environmentalists like to read the news these days, with diesel car
sales shares falling in near synchronised fashion across the vast
majority of West European car markets, it is worth taking a brief look
at Germany’s February KBA passenger car sales data. With February’s
sales share of efficient diesel engines falling to a new recent low of
just 43.4 per cent, Germany’s CO2 emissions from
cars rose during the same month. That’s a 0.2 per cent rise to 127.7g/km
according to KBA data. That’s in spite of a near doubling in February’s
BEV electric car sales and a recent record month for hybrid car
To avoid potentially crippling financial fines Europe’s carmakers must
comply with the EU’s average CO2 emissions of
95g/km by 2021.
France which has seen some of the strongest leaks in its once proud
diesel ship is also starting to see slowing CO2
CO2 car emissions in France rose
In fact, this January average CO2 car emissions in
France rose 0.5 per cent to 110.26g/km, according to
During the same month last year the drop in average CO2
car emissions was just over 3 per cent.
In retrospect, starting in the late 1990s, after breaching the 25 per
cent sales share level in 1999, diesel car demand in Western Europe went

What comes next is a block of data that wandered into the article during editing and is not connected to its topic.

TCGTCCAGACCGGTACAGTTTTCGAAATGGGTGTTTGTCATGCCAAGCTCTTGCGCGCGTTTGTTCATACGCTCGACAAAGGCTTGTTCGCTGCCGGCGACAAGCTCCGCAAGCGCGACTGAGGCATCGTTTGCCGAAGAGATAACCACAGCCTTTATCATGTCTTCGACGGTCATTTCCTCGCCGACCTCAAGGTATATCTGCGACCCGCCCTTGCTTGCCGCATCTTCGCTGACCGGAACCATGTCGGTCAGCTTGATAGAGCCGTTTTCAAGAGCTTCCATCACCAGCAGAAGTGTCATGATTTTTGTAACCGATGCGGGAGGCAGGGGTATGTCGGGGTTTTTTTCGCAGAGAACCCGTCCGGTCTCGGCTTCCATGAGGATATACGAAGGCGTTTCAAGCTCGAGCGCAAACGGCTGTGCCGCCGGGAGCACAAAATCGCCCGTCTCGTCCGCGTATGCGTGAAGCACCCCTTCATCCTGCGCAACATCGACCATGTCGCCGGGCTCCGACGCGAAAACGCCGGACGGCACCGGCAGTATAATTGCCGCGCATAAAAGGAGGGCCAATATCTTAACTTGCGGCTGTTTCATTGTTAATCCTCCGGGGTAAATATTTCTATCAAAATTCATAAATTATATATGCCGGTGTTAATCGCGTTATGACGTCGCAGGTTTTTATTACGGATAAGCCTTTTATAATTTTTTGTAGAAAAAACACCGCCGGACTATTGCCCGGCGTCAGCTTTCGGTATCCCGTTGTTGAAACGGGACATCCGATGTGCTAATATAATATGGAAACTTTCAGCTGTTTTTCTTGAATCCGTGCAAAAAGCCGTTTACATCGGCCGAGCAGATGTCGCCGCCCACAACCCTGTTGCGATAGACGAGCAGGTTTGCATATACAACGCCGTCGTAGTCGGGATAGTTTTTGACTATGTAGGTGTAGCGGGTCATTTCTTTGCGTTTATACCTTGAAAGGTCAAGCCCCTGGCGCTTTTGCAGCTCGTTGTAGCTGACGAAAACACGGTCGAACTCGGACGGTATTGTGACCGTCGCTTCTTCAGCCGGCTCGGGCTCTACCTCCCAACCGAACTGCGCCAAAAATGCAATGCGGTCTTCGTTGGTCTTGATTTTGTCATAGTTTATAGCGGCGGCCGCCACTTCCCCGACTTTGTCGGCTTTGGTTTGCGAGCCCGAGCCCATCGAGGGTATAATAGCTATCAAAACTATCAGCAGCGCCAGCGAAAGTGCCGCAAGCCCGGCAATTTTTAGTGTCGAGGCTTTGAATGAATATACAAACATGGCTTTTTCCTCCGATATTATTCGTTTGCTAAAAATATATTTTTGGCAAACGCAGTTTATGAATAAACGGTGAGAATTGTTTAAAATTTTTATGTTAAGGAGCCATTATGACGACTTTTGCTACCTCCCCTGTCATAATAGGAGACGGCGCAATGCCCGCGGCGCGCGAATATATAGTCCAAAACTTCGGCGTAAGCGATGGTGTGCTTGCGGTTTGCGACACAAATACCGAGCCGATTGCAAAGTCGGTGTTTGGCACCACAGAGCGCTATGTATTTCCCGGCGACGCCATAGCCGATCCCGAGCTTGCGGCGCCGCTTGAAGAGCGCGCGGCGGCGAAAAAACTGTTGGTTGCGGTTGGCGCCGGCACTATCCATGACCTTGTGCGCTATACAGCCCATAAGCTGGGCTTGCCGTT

through the roof.
1,000km plus on a full tank of fuel
With the promise of superior fuel efficiency and the real world
experience of driving 1,000km plus on a full tank of fuel, more than
half of Europe’s new car buyers already filled up their newly purchased
cars with the ‘black stuff’.
That’s despite an average 12 per cent price premium for a new diesel
powered car over a similarly powered petrol derivative in the
Upper-Medium Passat sector, for example.
With the previously unthinkable happening and the likes of Porsche
offering enjoyable powerful, high torque diesel models, the taboo of
owning a diesel finally appeared to be broken.
Last year in Porsche’s domestic German market, its diesel share was over
one third according to
Porsche's West European diesel mix around 40%
In Western Europe the share was even higher just failing to breach the
40 per cent mark according to AID data.
Put another way, only every fourth Cayenne model sold across the region
last year wasn’t diesel powered, the other three in four were diesels.
The humble diesel engine, for long a favourite on European roads,
commanding more than a 50 per cent share of the market for the past
decade - with the exception of 2009’s car scrappage influenced year -
has slowly been on the decline since reaching a peak market share of
55.5 percent in 2011.
As already illustrated by today’s German and French car market: average
CO2 emissions from cars may actually rise.
Whilst VW Group’s CEO Matthias Müller and Daimler’s Dieter Zetsche are
both backing diesel engines for at least the next two decades, in light
of recent European car buying trends, the likelihood now is that the
95g/km 2021 average CO2 levels from cars might not
Gentleman, it’s high time to work collectively on a diesel re-branding